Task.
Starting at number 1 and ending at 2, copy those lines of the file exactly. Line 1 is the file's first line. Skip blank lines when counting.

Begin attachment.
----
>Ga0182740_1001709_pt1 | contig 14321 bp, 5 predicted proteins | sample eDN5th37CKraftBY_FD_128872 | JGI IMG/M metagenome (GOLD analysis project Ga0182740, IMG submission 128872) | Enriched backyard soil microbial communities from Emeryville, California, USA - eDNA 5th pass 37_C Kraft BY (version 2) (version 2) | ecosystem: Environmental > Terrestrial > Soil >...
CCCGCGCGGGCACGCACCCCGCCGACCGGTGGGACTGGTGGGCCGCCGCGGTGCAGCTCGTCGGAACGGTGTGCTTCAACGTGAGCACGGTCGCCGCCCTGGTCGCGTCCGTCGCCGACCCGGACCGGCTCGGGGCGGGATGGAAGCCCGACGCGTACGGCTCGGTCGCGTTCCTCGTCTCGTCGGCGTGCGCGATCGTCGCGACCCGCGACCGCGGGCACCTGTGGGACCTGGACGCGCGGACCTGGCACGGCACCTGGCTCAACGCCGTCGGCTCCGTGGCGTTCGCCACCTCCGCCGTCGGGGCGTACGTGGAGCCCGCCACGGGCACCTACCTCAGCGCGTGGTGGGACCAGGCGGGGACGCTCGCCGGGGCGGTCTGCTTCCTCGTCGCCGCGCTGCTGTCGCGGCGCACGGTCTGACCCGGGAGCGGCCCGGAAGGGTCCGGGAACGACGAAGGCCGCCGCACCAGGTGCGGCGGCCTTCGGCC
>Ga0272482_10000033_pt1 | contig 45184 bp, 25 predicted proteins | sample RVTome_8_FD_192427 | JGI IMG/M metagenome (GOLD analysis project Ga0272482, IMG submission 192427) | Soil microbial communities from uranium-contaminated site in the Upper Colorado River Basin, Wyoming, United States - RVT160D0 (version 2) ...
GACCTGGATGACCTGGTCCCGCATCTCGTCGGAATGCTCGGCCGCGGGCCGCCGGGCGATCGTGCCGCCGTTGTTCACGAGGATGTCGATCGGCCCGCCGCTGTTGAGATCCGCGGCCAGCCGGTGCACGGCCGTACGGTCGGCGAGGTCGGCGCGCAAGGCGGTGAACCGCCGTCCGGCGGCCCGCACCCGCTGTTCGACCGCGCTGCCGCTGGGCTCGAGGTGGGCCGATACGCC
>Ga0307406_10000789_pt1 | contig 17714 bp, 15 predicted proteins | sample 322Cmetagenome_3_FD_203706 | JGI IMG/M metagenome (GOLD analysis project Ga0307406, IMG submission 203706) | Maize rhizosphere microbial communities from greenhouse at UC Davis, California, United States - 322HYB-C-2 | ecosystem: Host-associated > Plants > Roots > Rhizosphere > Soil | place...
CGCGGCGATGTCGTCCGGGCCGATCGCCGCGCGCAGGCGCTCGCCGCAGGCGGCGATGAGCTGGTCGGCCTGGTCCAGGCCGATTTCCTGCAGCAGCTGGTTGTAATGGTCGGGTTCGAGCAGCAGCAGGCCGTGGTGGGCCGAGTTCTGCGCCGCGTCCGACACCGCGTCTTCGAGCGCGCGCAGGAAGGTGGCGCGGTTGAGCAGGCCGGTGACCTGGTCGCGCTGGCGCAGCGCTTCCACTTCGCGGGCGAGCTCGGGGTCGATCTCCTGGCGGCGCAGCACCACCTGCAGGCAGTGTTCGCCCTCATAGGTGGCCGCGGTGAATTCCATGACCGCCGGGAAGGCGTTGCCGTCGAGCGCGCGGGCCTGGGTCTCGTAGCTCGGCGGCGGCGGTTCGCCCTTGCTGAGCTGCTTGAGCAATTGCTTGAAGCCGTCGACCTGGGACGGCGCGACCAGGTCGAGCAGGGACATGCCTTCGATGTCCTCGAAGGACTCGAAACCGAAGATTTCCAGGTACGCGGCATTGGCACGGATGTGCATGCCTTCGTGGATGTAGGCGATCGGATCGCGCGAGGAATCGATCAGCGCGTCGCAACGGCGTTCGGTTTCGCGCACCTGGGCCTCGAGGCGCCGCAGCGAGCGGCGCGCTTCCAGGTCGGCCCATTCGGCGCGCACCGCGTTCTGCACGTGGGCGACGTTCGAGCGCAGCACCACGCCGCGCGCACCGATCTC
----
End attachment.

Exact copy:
>Ga0182740_1001709_pt1 | contig 14321 bp, 5 predicted proteins | sample eDN5th37CKraftBY_FD_128872 | JGI IMG/M metagenome (GOLD analysis project Ga0182740, IMG submission 128872) | Enriched backyard soil microbial communities from Emeryville, California, USA - eDNA 5th pass 37_C Kraft BY (version 2) (version 2) | ecosystem: Environmental > Terrestrial > Soil >...
CCCGCGCGGGCACGCACCCCGCCGACCGGTGGGACTGGTGGGCCGCCGCGGTGCAGCTCGTCGGAACGGTGTGCTTCAACGTGAGCACGGTCGCCGCCCTGGTCGCGTCCGTCGCCGACCCGGACCGGCTCGGGGCGGGATGGAAGCCCGACGCGTACGGCTCGGTCGCGTTCCTCGTCTCGTCGGCGTGCGCGATCGTCGCGACCCGCGACCGCGGGCACCTGTGGGACCTGGACGCGCGGACCTGGCACGGCACCTGGCTCAACGCCGTCGGCTCCGTGGCGTTCGCCACCTCCGCCGTCGGGGCGTACGTGGAGCCCGCCACGGGCACCTACCTCAGCGCGTGGTGGGACCAGGCGGGGACGCTCGCCGGGGCGGTCTGCTTCCTCGTCGCCGCGCTGCTGTCGCGGCGCACGGTCTGACCCGGGAGCGGCCCGGAAGGGTCCGGGAACGACGAAGGCCGCCGCACCAGGTGCGGCGGCCTTCGGCC